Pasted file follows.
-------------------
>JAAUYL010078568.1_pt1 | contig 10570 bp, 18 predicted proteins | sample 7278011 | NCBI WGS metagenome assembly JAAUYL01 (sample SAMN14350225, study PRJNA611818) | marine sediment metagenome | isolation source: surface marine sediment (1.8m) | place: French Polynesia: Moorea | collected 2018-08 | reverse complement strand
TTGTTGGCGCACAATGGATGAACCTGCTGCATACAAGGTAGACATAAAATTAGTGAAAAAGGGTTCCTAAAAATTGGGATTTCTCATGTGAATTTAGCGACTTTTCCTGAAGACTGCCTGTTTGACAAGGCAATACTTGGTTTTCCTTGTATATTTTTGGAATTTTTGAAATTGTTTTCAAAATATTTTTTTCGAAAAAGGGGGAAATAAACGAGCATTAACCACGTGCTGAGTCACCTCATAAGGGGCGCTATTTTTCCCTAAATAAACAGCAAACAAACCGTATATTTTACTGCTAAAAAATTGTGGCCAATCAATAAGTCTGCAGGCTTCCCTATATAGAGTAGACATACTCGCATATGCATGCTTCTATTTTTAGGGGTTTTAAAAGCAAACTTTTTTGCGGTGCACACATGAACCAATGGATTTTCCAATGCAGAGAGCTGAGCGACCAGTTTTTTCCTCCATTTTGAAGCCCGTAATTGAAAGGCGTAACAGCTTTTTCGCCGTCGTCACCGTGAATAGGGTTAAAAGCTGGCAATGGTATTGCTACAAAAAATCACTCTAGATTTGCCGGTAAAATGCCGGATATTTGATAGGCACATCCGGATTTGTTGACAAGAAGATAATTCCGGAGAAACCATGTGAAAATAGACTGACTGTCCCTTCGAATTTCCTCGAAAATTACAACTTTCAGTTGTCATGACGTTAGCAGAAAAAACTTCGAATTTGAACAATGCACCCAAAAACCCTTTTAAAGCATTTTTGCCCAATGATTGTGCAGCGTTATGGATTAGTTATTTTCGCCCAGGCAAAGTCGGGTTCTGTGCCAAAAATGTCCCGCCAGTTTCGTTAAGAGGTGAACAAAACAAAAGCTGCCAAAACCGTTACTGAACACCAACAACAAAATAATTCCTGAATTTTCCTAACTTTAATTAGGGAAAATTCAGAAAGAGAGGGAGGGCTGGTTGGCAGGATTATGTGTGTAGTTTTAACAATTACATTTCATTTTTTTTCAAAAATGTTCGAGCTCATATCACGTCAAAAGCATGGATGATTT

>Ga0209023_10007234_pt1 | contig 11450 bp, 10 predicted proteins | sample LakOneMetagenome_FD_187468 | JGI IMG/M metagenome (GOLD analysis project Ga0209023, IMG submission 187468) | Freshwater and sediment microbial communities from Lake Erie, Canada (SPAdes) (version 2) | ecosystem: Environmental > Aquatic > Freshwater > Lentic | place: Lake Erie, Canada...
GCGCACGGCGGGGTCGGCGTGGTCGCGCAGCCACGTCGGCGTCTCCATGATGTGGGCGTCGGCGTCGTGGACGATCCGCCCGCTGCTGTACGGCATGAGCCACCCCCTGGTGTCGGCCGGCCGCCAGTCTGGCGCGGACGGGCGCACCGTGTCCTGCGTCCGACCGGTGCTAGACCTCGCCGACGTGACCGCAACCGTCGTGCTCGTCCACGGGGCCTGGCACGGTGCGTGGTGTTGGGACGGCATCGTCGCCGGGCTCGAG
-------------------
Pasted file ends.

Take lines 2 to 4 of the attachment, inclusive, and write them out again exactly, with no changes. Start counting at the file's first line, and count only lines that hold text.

TTGTTGGCGCACAATGGATGAACCTGCTGCATACAAGGTAGACATAAAATTAGTGAAAAAGGGTTCCTAAAAATTGGGATTTCTCATGTGAATTTAGCGACTTTTCCTGAAGACTGCCTGTTTGACAAGGCAATACTTGGTTTTCCTTGTATATTTTTGGAATTTTTGAAATTGTTTTCAAAATATTTTTTTCGAAAAAGGGGGAAATAAACGAGCATTAACCACGTGCTGAGTCACCTCATAAGGGGCGCTATTTTTCCCTAAATAAACAGCAAACAAACCGTATATTTTACTGCTAAAAAATTGTGGCCAATCAATAAGTCTGCAGGCTTCCCTATATAGAGTAGACATACTCGCATATGCATGCTTCTATTTTTAGGGGTTTTAAAAGCAAACTTTTTTGCGGTGCACACATGAACCAATGGATTTTCCAATGCAGAGAGCTGAGCGACCAGTTTTTTCCTCCATTTTGAAGCCCGTAATTGAAAGGCGTAACAGCTTTTTCGCCGTCGTCACCGTGAATAGGGTTAAAAGCTGGCAATGGTATTGCTACAAAAAATCACTCTAGATTTGCCGGTAAAATGCCGGATATTTGATAGGCACATCCGGATTTGTTGACAAGAAGATAATTCCGGAGAAACCATGTGAAAATAGACTGACTGTCCCTTCGAATTTCCTCGAAAATTACAACTTTCAGTTGTCATGACGTTAGCAGAAAAAACTTCGAATTTGAACAATGCACCCAAAAACCCTTTTAAAGCATTTTTGCCCAATGATTGTGCAGCGTTATGGATTAGTTATTTTCGCCCAGGCAAAGTCGGGTTCTGTGCCAAAAATGTCCCGCCAGTTTCGTTAAGAGGTGAACAAAACAAAAGCTGCCAAAACCGTTACTGAACACCAACAACAAAATAATTCCTGAATTTTCCTAACTTTAATTAGGGAAAATTCAGAAAGAGAGGGAGGGCTGGTTGGCAGGATTATGTGTGTAGTTTTAACAATTACATTTCATTTTTTTTCAAAAATGTTCGAGCTCATATCACGTCAAAAGCATGGATGATTT

>Ga0209023_10007234_pt1 | contig 11450 bp, 10 predicted proteins | sample LakOneMetagenome_FD_187468 | JGI IMG/M metagenome (GOLD analysis project Ga0209023, IMG submission 187468) | Freshwater and sediment microbial communities from Lake Erie, Canada (SPAdes) (version 2) | ecosystem: Environmental > Aquatic > Freshwater > Lentic | place: Lake Erie, Canada...
GCGCACGGCGGGGTCGGCGTGGTCGCGCAGCCACGTCGGCGTCTCCATGATGTGGGCGTCGGCGTCGTGGACGATCCGCCCGCTGCTGTACGGCATGAGCCACCCCCTGGTGTCGGCCGGCCGCCAGTCTGGCGCGGACGGGCGCACCGTGTCCTGCGTCCGACCGGTGCTAGACCTCGCCGACGTGACCGCAACCGTCGTGCTCGTCCACGGGGCCTGGCACGGTGCGTGGTGTTGGGACGGCATCGTCGCCGGGCTCGAG